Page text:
Downsizing: UFC Planning Major Roster Cuts

April 24, 2008

One of the UFC’s favorite talking points in demonstrating its dominance of the MMA industry is the number of fighters it has under exclusive contract. 250 is the standard talking point, although Forbes magazine reported it at 275. According to the Wrestling Observer Newsletter, the actual number is closer to 200, but not for long.

Dave Meltzer reported in the most recent edition of the newsletter that the company plans to cut its roster down significantly, perhaps to as low as 150 or less. The stated rationale is that the company is struggling to keep all of its fighters active, despite having recently increased cards from nine to eleven bouts.

The first casualty of the new policy appears to be Jake O’Brien who was cut after suffering his first career loss to Andrei Arlovski. Kalib Starnes is the latest announced cut, although he claims to have requested a release, but will not be the last. The recently announced move to cut the WEC Light Heavyweight and Middleweight divisions also fits nicely with the new policy.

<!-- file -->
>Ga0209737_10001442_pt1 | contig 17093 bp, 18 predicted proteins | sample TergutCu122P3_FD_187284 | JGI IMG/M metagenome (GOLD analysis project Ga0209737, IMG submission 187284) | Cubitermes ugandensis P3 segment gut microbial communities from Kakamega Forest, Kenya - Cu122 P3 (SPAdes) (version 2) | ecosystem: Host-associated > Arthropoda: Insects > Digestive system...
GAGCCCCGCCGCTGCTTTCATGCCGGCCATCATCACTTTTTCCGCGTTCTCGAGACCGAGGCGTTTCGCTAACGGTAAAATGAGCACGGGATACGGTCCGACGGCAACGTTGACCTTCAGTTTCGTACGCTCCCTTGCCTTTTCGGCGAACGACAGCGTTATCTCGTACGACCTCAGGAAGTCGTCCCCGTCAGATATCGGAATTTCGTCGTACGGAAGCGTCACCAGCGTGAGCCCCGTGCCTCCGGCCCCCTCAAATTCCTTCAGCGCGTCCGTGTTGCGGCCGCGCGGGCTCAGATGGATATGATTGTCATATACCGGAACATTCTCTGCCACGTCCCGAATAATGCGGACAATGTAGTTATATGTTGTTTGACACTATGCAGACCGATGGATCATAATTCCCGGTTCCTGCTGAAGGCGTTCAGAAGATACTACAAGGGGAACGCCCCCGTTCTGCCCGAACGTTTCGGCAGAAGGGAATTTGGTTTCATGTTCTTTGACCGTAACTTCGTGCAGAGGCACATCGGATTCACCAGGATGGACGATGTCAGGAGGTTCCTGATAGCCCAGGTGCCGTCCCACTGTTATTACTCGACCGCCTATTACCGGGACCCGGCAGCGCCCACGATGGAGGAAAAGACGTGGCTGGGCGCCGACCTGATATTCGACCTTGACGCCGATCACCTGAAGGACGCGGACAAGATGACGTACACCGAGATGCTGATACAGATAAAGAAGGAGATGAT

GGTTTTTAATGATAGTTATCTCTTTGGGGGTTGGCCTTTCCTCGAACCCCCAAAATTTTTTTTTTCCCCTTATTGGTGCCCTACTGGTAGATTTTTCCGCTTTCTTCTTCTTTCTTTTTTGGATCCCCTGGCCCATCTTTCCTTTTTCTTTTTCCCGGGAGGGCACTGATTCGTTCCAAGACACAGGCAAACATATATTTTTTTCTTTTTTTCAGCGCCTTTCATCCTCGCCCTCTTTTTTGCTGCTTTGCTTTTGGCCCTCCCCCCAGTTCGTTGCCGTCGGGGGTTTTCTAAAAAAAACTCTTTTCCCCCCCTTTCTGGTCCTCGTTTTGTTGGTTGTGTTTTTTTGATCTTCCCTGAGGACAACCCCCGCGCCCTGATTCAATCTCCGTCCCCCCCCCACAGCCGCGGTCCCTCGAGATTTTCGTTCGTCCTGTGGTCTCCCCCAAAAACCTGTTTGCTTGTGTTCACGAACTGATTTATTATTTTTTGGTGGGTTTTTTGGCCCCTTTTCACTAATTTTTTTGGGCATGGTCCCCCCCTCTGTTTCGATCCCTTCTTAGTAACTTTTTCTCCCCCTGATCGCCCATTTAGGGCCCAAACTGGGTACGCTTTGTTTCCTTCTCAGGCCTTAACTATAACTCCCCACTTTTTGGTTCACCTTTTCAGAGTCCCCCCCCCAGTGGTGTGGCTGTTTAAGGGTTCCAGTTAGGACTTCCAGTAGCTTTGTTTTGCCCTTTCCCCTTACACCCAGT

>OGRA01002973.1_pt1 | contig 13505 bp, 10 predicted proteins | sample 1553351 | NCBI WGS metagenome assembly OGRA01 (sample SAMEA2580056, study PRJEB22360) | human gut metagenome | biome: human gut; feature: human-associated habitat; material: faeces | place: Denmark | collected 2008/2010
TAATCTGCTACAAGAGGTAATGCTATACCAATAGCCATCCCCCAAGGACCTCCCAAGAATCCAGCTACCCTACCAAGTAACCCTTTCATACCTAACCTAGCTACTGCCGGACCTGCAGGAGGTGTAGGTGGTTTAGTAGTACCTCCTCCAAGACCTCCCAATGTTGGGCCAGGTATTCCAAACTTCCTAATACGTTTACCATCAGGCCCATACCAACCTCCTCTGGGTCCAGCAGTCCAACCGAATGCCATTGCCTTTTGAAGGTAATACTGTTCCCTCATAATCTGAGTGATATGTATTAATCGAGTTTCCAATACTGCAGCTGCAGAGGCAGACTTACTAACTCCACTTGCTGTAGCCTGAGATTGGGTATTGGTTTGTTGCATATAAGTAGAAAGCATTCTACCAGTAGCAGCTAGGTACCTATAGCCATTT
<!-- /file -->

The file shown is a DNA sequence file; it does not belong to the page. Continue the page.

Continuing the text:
According to Meltzer, the company’s goal is three fights per year for contracted fighters. That number looks about right for the top fighters, but will likely be less well received by mid to lower level fighters who are accustomed to fighting 4-5 times per year at a minimum and depend on their fight purses to a much greater degree than more established names.

Money is another obvious factor in the move. The company is not doing as well financially as it was in 2006 with rumors of a round of layoffs at the corporate office and pressure to reduce costs. As the minimum contracted payouts slowly, but steadily, increase the incentive to sign and stockpile talent diminishes, particularly at the bottom of the card where it becomes cheaper to bring in new talent.

To some degree Tim Sylvia fits into this conversation as well, as an example that the days of simply paying what it takes to keep a guy are over. The company appears to be serious about containing its fighter costs and is willing to let some of its top fighters go.

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